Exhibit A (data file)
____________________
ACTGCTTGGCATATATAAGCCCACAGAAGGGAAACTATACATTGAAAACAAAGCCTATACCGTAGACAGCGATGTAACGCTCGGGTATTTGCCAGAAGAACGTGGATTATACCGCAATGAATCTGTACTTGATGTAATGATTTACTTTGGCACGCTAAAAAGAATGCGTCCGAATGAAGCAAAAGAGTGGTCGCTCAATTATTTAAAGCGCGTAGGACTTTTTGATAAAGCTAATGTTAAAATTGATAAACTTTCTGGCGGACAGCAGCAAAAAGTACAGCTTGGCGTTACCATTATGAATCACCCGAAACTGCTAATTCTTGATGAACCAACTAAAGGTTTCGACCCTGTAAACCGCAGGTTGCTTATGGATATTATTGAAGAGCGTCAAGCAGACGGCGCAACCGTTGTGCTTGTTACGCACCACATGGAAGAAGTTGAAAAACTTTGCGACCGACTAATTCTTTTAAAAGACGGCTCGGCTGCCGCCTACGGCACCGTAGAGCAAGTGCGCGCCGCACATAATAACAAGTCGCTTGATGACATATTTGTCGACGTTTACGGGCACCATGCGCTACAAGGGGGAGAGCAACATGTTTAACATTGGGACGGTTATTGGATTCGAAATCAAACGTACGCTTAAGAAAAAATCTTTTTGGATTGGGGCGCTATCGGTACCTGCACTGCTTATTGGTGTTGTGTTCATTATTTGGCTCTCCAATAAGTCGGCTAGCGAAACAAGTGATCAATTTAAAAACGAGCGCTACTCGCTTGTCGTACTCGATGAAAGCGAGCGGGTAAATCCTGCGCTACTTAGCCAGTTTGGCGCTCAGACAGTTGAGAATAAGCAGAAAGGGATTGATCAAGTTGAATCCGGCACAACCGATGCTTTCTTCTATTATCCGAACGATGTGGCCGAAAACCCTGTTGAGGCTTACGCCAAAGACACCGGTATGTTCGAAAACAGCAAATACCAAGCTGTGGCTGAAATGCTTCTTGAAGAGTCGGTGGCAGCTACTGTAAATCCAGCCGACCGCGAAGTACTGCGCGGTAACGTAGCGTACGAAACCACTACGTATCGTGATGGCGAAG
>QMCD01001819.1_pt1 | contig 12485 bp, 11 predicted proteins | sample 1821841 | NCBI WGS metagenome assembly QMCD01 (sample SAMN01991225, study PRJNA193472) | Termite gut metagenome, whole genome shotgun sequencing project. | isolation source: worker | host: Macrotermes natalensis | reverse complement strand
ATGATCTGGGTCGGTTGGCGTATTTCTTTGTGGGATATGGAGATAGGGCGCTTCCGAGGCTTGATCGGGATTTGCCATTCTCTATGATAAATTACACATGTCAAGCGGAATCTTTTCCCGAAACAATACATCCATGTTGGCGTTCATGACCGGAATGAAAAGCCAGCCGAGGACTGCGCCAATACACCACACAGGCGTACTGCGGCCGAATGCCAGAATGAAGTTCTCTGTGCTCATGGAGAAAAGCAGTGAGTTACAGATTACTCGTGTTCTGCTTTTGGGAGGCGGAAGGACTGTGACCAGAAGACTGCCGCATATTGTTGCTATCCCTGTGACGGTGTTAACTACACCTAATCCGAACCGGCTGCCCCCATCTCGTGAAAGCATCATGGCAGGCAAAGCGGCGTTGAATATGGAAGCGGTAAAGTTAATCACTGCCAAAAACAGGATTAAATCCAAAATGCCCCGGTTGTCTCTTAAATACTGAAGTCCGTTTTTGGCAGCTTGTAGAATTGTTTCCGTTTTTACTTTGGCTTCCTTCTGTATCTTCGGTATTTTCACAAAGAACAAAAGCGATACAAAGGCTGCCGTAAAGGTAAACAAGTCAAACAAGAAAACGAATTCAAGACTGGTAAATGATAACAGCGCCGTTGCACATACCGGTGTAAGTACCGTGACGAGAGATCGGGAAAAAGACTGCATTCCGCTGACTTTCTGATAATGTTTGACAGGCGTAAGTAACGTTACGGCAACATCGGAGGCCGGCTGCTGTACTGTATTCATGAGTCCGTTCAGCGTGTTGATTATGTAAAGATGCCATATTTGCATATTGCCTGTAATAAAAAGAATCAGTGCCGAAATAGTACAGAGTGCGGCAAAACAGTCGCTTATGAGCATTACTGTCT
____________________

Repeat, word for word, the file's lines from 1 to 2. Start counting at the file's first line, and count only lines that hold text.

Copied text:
ACTGCTTGGCATATATAAGCCCACAGAAGGGAAACTATACATTGAAAACAAAGCCTATACCGTAGACAGCGATGTAACGCTCGGGTATTTGCCAGAAGAACGTGGATTATACCGCAATGAATCTGTACTTGATGTAATGATTTACTTTGGCACGCTAAAAAGAATGCGTCCGAATGAAGCAAAAGAGTGGTCGCTCAATTATTTAAAGCGCGTAGGACTTTTTGATAAAGCTAATGTTAAAATTGATAAACTTTCTGGCGGACAGCAGCAAAAAGTACAGCTTGGCGTTACCATTATGAATCACCCGAAACTGCTAATTCTTGATGAACCAACTAAAGGTTTCGACCCTGTAAACCGCAGGTTGCTTATGGATATTATTGAAGAGCGTCAAGCAGACGGCGCAACCGTTGTGCTTGTTACGCACCACATGGAAGAAGTTGAAAAACTTTGCGACCGACTAATTCTTTTAAAAGACGGCTCGGCTGCCGCCTACGGCACCGTAGAGCAAGTGCGCGCCGCACATAATAACAAGTCGCTTGATGACATATTTGTCGACGTTTACGGGCACCATGCGCTACAAGGGGGAGAGCAACATGTTTAACATTGGGACGGTTATTGGATTCGAAATCAAACGTACGCTTAAGAAAAAATCTTTTTGGATTGGGGCGCTATCGGTACCTGCACTGCTTATTGGTGTTGTGTTCATTATTTGGCTCTCCAATAAGTCGGCTAGCGAAACAAGTGATCAATTTAAAAACGAGCGCTACTCGCTTGTCGTACTCGATGAAAGCGAGCGGGTAAATCCTGCGCTACTTAGCCAGTTTGGCGCTCAGACAGTTGAGAATAAGCAGAAAGGGATTGATCAAGTTGAATCCGGCACAACCGATGCTTTCTTCTATTATCCGAACGATGTGGCCGAAAACCCTGTTGAGGCTTACGCCAAAGACACCGGTATGTTCGAAAACAGCAAATACCAAGCTGTGGCTGAAATGCTTCTTGAAGAGTCGGTGGCAGCTACTGTAAATCCAGCCGACCGCGAAGTACTGCGCGGTAACGTAGCGTACGAAACCACTACGTATCGTGATGGCGAAG
>QMCD01001819.1_pt1 | contig 12485 bp, 11 predicted proteins | sample 1821841 | NCBI WGS metagenome assembly QMCD01 (sample SAMN01991225, study PRJNA193472) | Termite gut metagenome, whole genome shotgun sequencing project. | isolation source: worker | host: Macrotermes natalensis | reverse complement strand